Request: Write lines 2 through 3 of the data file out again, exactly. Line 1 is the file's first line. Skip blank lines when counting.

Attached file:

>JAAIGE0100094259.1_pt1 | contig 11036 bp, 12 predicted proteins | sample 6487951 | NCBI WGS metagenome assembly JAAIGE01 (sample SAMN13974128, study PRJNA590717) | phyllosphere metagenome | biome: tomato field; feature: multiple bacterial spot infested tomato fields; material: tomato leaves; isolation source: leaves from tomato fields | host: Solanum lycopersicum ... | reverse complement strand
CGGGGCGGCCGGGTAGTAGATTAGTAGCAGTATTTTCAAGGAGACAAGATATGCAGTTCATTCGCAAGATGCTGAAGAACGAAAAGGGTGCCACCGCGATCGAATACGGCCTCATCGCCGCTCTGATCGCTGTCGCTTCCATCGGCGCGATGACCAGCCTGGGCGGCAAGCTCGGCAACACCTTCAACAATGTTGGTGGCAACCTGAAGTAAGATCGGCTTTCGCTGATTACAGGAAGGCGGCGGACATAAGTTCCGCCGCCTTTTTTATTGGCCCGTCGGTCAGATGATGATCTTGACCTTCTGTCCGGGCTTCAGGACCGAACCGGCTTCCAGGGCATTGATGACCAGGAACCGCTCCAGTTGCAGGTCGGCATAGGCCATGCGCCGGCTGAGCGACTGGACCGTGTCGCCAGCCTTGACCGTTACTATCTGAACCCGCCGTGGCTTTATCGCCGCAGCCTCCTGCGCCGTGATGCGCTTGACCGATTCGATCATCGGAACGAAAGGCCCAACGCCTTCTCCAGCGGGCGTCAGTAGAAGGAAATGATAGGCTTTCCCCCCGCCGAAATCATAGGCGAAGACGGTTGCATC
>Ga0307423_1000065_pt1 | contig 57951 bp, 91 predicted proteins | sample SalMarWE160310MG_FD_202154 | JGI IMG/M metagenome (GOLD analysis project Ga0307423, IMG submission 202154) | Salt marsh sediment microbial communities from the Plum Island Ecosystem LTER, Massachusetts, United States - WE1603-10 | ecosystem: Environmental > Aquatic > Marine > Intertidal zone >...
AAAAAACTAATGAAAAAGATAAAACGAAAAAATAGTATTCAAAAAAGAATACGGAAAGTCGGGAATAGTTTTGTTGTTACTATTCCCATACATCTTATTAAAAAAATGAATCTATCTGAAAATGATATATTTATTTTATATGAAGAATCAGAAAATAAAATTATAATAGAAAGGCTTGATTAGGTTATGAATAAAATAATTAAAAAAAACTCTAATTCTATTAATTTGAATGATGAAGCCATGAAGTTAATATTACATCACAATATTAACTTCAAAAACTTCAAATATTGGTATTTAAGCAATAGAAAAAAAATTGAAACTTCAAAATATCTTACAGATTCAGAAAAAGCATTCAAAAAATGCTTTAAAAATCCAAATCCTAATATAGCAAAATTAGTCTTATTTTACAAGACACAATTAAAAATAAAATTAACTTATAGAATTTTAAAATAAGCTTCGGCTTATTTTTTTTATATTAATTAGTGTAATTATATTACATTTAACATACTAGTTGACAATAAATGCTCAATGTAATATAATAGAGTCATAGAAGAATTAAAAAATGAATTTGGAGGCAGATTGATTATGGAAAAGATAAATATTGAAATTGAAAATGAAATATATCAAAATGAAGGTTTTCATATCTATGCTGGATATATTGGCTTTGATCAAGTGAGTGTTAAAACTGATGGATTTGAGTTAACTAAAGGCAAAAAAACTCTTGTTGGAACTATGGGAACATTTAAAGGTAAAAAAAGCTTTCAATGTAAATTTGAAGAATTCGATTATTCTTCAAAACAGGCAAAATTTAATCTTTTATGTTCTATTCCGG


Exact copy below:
CGGGGCGGCCGGGTAGTAGATTAGTAGCAGTATTTTCAAGGAGACAAGATATGCAGTTCATTCGCAAGATGCTGAAGAACGAAAAGGGTGCCACCGCGATCGAATACGGCCTCATCGCCGCTCTGATCGCTGTCGCTTCCATCGGCGCGATGACCAGCCTGGGCGGCAAGCTCGGCAACACCTTCAACAATGTTGGTGGCAACCTGAAGTAAGATCGGCTTTCGCTGATTACAGGAAGGCGGCGGACATAAGTTCCGCCGCCTTTTTTATTGGCCCGTCGGTCAGATGATGATCTTGACCTTCTGTCCGGGCTTCAGGACCGAACCGGCTTCCAGGGCATTGATGACCAGGAACCGCTCCAGTTGCAGGTCGGCATAGGCCATGCGCCGGCTGAGCGACTGGACCGTGTCGCCAGCCTTGACCGTTACTATCTGAACCCGCCGTGGCTTTATCGCCGCAGCCTCCTGCGCCGTGATGCGCTTGACCGATTCGATCATCGGAACGAAAGGCCCAACGCCTTCTCCAGCGGGCGTCAGTAGAAGGAAATGATAGGCTTTCCCCCCGCCGAAATCATAGGCGAAGACGGTTGCATC
>Ga0307423_1000065_pt1 | contig 57951 bp, 91 predicted proteins | sample SalMarWE160310MG_FD_202154 | JGI IMG/M metagenome (GOLD analysis project Ga0307423, IMG submission 202154) | Salt marsh sediment microbial communities from the Plum Island Ecosystem LTER, Massachusetts, United States - WE1603-10 | ecosystem: Environmental > Aquatic > Marine > Intertidal zone >...